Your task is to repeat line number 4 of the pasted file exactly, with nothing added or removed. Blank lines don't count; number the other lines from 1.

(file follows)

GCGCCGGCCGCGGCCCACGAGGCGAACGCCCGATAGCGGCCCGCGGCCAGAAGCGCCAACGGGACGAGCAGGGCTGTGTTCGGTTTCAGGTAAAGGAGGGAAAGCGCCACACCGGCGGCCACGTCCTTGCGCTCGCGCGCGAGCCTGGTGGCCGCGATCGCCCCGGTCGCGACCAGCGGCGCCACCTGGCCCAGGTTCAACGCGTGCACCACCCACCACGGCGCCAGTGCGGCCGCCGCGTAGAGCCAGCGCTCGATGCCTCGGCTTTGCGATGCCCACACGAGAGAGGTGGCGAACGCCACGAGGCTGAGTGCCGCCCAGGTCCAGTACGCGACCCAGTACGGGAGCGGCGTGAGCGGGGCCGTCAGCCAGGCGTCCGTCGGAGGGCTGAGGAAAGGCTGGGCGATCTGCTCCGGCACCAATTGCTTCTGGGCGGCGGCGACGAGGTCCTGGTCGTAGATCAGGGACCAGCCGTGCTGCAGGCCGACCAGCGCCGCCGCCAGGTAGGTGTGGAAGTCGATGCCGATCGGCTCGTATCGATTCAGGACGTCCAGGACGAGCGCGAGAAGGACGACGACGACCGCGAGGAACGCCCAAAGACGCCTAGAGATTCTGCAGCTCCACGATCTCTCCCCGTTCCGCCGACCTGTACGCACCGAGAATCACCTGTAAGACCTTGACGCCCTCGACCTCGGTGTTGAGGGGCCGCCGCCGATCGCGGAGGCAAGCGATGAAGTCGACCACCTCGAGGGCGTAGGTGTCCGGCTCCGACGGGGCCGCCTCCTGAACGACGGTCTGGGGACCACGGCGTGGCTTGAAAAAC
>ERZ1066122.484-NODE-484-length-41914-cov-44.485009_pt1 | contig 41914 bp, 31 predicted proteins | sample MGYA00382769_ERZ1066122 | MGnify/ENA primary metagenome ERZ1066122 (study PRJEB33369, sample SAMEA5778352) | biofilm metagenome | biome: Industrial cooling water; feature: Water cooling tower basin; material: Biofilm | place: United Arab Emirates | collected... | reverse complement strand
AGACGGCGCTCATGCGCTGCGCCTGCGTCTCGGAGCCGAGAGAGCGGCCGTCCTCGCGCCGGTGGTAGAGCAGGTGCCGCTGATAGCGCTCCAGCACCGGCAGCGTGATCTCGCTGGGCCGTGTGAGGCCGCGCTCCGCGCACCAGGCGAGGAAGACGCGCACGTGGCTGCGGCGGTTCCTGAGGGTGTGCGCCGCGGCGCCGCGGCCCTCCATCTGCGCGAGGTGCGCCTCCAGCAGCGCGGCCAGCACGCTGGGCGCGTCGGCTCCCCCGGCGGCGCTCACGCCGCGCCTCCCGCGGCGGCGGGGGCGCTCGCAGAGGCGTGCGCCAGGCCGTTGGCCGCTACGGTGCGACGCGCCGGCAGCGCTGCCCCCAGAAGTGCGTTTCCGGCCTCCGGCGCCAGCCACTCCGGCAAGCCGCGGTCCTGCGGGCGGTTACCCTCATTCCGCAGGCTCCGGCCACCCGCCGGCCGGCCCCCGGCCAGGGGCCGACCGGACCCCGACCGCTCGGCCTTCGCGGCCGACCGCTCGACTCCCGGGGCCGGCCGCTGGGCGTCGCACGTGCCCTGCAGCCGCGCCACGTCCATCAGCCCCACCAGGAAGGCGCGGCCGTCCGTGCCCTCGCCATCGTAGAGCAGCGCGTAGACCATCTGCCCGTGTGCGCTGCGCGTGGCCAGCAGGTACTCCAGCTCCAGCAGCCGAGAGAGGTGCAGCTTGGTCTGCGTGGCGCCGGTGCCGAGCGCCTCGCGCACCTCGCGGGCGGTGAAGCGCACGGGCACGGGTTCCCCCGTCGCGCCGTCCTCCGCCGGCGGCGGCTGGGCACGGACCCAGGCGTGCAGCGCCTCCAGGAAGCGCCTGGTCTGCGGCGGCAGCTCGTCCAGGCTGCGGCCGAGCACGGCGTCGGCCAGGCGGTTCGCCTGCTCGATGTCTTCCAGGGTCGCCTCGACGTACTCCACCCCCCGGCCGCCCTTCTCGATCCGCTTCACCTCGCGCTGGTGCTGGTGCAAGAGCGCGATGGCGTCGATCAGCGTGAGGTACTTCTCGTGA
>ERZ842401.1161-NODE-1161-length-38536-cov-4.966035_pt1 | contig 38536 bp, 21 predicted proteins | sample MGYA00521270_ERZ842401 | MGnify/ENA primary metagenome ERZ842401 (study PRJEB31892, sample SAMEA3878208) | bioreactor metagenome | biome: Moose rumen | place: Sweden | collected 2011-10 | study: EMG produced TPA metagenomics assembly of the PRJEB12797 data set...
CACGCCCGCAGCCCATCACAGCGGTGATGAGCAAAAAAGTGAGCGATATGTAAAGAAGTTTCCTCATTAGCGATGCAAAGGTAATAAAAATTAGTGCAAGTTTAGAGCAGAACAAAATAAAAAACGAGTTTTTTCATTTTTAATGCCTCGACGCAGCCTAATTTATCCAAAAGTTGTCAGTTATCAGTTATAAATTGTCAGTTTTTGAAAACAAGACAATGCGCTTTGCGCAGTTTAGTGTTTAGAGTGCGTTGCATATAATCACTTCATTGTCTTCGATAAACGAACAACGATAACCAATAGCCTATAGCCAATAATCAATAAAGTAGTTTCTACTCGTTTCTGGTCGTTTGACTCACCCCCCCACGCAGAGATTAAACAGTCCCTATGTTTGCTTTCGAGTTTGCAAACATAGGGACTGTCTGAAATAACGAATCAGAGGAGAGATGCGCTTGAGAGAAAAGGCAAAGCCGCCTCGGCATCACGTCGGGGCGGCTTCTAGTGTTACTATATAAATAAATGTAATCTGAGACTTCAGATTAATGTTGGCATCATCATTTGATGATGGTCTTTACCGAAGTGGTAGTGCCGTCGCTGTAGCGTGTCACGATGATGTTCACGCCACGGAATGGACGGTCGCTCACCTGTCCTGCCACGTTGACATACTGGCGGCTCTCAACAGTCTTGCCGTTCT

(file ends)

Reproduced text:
>ERZ842401.1161-NODE-1161-length-38536-cov-4.966035_pt1 | contig 38536 bp, 21 predicted proteins | sample MGYA00521270_ERZ842401 | MGnify/ENA primary metagenome ERZ842401 (study PRJEB31892, sample SAMEA3878208) | bioreactor metagenome | biome: Moose rumen | place: Sweden | collected 2011-10 | study: EMG produced TPA metagenomics assembly of the PRJEB12797 data set...